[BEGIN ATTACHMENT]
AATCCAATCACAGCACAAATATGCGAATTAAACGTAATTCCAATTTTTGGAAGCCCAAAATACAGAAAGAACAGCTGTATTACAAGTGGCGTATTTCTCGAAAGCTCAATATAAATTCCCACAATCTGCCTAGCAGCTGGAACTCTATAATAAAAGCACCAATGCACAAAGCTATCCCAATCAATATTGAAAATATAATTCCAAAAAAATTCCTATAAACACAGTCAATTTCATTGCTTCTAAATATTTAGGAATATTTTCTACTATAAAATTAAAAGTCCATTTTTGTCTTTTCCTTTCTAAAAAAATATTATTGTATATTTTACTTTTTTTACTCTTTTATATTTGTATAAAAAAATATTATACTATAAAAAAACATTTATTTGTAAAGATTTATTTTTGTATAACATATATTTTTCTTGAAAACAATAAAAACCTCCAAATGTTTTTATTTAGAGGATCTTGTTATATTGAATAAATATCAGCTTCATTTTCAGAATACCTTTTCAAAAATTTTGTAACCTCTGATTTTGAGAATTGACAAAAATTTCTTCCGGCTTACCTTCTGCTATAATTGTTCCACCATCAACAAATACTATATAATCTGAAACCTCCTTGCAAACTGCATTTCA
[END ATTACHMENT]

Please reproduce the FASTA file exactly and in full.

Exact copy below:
AATCCAATCACAGCACAAATATGCGAATTAAACGTAATTCCAATTTTTGGAAGCCCAAAATACAGAAAGAACAGCTGTATTACAAGTGGCGTATTTCTCGAAAGCTCAATATAAATTCCCACAATCTGCCTAGCAGCTGGAACTCTATAATAAAAGCACCAATGCACAAAGCTATCCCAATCAATATTGAAAATATAATTCCAAAAAAATTCCTATAAACACAGTCAATTTCATTGCTTCTAAATATTTAGGAATATTTTCTACTATAAAATTAAAAGTCCATTTTTGTCTTTTCCTTTCTAAAAAAATATTATTGTATATTTTACTTTTTTTACTCTTTTATATTTGTATAAAAAAATATTATACTATAAAAAAACATTTATTTGTAAAGATTTATTTTTGTATAACATATATTTTTCTTGAAAACAATAAAAACCTCCAAATGTTTTTATTTAGAGGATCTTGTTATATTGAATAAATATCAGCTTCATTTTCAGAATACCTTTTCAAAAATTTTGTAACCTCTGATTTTGAGAATTGACAAAAATTTCTTCCGGCTTACCTTCTGCTATAATTGTTCCACCATCAACAAATACTATATAATCTGAAACCTCCTTGCAAACTGCATTTCA